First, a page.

While many assessors believe annual assessments are the most fair, others argued Wednesday that Nassau County Executive Edward Mangano's decision to move toward reassessments every four years is more "taxpayer friendly."
Smithtown assessor Gregory Hild, whose town last reassessed all its residential property in 1947, said annual assessments add unnecessary uncertainty for taxpayers. "There has to be some stability for property owners," he said.
Mike Bernard, the Babylon Town assessor and president of the Suffolk County Assessors' Association, agreed, saying, "What taxpayers have to go through to do an annual reassessment and to do it correctly is almost an impossible feat.
"Why should we put that burden of fear into the taxpayers here that the majority of them are fairly satisfied?" said Bernard, a Democrat whose town last reassessed all residential property in 1952.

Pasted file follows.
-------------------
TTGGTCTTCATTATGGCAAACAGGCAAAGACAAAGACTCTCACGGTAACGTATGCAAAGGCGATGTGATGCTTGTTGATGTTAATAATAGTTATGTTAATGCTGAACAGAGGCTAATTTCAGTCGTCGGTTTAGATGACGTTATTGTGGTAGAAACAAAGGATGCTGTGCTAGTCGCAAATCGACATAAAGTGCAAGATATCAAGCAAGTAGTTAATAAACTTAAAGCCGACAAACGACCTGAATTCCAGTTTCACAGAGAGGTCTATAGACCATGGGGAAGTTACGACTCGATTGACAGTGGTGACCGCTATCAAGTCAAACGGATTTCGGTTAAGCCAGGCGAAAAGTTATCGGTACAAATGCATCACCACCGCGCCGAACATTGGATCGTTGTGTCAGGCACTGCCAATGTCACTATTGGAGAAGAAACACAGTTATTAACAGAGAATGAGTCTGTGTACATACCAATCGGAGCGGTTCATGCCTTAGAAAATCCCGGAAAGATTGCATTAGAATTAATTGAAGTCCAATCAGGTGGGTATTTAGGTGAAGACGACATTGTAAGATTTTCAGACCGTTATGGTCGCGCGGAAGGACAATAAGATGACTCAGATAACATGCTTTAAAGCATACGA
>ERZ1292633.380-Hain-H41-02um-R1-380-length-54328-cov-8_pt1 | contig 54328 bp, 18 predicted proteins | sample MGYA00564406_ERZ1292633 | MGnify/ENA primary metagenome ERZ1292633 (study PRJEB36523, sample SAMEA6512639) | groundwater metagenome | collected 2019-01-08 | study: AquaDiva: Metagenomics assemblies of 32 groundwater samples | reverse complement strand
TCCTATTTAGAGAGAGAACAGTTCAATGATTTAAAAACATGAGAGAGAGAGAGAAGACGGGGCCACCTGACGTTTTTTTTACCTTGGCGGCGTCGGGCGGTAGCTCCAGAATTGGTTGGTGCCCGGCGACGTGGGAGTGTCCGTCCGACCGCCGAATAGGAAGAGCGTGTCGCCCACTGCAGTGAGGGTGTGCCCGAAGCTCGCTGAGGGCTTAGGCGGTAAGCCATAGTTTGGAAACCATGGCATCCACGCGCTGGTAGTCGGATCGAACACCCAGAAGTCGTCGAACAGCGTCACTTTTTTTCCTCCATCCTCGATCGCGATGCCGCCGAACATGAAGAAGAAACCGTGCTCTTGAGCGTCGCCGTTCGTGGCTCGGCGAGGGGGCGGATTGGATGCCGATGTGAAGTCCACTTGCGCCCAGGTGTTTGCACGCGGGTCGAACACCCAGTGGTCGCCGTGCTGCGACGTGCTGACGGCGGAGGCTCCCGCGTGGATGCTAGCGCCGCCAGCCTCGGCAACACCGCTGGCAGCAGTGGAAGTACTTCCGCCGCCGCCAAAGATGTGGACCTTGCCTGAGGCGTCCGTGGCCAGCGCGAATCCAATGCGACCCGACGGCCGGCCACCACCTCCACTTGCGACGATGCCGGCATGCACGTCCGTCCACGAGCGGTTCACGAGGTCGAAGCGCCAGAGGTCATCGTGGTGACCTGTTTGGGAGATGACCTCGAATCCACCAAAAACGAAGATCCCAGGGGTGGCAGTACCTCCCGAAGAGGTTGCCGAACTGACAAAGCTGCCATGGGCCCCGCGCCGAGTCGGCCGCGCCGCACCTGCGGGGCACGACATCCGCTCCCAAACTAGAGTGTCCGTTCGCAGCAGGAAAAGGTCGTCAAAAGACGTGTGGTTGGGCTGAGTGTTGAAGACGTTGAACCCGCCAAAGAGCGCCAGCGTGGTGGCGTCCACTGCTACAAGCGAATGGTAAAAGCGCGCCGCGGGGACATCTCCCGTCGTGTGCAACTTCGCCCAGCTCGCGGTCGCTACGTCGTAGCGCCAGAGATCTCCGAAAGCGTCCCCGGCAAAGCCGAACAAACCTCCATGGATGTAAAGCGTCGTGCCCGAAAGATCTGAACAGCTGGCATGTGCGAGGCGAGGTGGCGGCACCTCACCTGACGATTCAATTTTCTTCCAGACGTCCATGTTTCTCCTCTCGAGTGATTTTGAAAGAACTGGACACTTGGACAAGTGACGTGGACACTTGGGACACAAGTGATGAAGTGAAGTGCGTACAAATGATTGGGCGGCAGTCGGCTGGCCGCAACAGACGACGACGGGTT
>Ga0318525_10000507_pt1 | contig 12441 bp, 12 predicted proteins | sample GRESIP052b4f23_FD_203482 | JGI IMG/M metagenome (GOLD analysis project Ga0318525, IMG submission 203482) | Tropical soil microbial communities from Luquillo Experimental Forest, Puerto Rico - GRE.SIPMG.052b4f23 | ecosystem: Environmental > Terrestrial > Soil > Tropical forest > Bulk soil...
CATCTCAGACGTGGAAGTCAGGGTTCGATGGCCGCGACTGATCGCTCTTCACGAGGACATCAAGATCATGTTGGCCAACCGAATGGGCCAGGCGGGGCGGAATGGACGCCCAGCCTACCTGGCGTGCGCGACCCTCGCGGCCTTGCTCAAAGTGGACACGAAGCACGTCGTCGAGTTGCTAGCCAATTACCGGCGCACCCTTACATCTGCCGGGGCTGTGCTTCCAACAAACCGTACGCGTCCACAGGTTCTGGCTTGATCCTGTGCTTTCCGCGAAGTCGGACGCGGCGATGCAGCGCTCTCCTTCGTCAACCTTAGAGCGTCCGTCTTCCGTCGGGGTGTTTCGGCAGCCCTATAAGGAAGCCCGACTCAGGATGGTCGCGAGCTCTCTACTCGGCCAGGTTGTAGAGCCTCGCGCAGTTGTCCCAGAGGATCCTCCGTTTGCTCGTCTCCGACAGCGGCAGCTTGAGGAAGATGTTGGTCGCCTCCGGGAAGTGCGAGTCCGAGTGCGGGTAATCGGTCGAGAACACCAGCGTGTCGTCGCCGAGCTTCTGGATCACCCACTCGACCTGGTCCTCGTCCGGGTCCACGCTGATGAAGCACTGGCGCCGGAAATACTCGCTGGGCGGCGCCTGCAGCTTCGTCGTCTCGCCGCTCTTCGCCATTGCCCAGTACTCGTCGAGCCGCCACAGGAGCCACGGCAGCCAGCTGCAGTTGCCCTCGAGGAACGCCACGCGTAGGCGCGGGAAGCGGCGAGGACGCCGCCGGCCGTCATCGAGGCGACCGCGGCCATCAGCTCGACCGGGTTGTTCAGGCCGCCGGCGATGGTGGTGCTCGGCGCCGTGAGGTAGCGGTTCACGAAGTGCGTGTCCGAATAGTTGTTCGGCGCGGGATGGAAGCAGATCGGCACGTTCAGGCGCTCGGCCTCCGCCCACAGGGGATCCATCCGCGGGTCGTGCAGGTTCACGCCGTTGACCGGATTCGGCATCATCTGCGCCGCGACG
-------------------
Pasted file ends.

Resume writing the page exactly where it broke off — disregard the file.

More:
But Eileen Weaver, a community activist and a homeowner in Freeport for 23 years, said she believes the assessment should be done every two years to spare homeowners a larger tax hike. A four-year assessment "would save the county whatever the cost of doing the assessment is for a year, but would give the homeowner the shock of what will inevitably be a huge increase in taxes after four years," she said.
New York State prefers annual assessments, as does James Parrott, the deputy director and chief economist for the Fiscal Police Institute. He said that without annual assessments, property owners who live in neighborhoods that are rapidly increasing in value will pay less than their fair share of taxes.
"Infrequent assessments will open the door to greater inequities and greater cynicism regarding local government," he said.